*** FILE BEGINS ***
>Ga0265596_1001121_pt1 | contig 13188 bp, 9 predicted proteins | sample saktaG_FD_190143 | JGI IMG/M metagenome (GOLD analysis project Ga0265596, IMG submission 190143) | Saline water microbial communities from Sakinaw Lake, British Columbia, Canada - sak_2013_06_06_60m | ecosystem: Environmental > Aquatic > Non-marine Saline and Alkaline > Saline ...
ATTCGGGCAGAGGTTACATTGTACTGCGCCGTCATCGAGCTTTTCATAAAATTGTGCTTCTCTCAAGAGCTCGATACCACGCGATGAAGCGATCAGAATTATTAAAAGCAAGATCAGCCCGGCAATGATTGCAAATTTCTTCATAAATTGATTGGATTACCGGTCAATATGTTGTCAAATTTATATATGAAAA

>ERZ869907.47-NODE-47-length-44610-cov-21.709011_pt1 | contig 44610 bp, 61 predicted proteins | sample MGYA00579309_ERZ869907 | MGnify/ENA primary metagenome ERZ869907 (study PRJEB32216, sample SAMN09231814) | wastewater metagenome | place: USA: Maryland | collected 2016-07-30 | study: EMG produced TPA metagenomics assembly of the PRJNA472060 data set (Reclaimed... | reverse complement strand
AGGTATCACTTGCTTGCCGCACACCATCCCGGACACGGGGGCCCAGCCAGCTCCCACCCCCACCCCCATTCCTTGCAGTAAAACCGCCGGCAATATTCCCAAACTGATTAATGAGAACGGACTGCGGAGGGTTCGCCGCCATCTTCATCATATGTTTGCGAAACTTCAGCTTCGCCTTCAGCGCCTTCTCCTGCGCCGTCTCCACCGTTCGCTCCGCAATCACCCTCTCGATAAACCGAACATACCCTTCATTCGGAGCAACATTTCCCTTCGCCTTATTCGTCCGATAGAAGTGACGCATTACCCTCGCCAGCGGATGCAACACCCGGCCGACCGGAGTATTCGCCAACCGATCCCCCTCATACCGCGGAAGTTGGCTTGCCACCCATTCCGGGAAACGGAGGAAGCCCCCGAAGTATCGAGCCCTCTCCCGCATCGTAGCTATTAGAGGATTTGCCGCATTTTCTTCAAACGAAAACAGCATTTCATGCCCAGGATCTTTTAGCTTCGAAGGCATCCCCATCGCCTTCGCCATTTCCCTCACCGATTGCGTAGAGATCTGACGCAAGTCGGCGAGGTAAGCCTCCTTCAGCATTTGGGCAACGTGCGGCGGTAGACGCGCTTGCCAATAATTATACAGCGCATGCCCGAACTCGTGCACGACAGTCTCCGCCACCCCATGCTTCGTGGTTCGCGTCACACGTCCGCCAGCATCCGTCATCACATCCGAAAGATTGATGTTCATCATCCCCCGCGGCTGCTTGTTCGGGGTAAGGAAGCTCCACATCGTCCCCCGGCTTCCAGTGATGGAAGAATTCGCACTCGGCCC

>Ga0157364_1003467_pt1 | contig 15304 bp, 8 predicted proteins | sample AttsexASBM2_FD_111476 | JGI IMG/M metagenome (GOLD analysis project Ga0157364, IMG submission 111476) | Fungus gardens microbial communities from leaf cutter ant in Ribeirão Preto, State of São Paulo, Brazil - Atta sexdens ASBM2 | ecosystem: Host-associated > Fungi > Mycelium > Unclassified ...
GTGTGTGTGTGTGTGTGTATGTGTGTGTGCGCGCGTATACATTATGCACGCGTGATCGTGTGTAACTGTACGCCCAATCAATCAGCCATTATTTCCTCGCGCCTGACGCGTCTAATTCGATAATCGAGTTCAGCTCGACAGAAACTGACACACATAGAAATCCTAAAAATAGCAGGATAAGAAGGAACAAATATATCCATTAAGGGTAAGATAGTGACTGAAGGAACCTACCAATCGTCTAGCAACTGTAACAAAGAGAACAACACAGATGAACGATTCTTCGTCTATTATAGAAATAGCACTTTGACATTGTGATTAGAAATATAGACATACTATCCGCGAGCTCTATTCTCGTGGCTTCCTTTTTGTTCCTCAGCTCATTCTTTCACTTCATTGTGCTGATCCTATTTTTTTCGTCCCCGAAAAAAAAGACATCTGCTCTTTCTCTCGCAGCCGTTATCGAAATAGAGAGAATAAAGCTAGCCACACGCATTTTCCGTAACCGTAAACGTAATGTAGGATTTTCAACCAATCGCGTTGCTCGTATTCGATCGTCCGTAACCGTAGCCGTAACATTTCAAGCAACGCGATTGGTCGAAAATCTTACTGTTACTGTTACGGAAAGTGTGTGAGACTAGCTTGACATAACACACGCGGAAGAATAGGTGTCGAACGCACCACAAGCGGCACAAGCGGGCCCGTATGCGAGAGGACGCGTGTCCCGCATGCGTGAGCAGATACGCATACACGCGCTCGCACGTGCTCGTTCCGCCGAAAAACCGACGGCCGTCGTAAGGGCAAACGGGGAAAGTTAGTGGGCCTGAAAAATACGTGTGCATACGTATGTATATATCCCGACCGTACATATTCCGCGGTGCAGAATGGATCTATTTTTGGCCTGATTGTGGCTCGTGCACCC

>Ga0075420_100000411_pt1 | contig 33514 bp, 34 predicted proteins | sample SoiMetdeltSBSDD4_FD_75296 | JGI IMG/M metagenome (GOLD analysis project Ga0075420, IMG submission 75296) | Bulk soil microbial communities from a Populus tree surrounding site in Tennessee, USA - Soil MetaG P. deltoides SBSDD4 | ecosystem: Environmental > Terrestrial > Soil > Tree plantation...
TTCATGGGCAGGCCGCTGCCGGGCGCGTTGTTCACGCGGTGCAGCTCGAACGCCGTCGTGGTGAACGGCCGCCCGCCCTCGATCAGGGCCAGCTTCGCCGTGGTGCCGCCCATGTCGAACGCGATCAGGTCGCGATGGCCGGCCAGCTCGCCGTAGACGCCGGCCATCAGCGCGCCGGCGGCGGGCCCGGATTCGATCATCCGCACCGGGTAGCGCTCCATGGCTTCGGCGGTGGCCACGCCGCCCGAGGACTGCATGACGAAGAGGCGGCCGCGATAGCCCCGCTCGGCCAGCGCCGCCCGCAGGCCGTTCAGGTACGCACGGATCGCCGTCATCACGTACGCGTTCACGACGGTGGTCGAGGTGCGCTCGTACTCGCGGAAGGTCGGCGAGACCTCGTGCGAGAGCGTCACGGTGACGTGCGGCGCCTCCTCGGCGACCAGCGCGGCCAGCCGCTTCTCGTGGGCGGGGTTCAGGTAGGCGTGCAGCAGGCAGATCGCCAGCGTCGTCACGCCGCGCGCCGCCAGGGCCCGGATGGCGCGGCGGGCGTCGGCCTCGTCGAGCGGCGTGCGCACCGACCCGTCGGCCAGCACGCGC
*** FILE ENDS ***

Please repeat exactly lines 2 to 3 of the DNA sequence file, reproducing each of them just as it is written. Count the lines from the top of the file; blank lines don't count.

ATTCGGGCAGAGGTTACATTGTACTGCGCCGTCATCGAGCTTTTCATAAAATTGTGCTTCTCTCAAGAGCTCGATACCACGCGATGAAGCGATCAGAATTATTAAAAGCAAGATCAGCCCGGCAATGATTGCAAATTTCTTCATAAATTGATTGGATTACCGGTCAATATGTTGTCAAATTTATATATGAAAA

>ERZ869907.47-NODE-47-length-44610-cov-21.709011_pt1 | contig 44610 bp, 61 predicted proteins | sample MGYA00579309_ERZ869907 | MGnify/ENA primary metagenome ERZ869907 (study PRJEB32216, sample SAMN09231814) | wastewater metagenome | place: USA: Maryland | collected 2016-07-30 | study: EMG produced TPA metagenomics assembly of the PRJNA472060 data set (Reclaimed... | reverse complement strand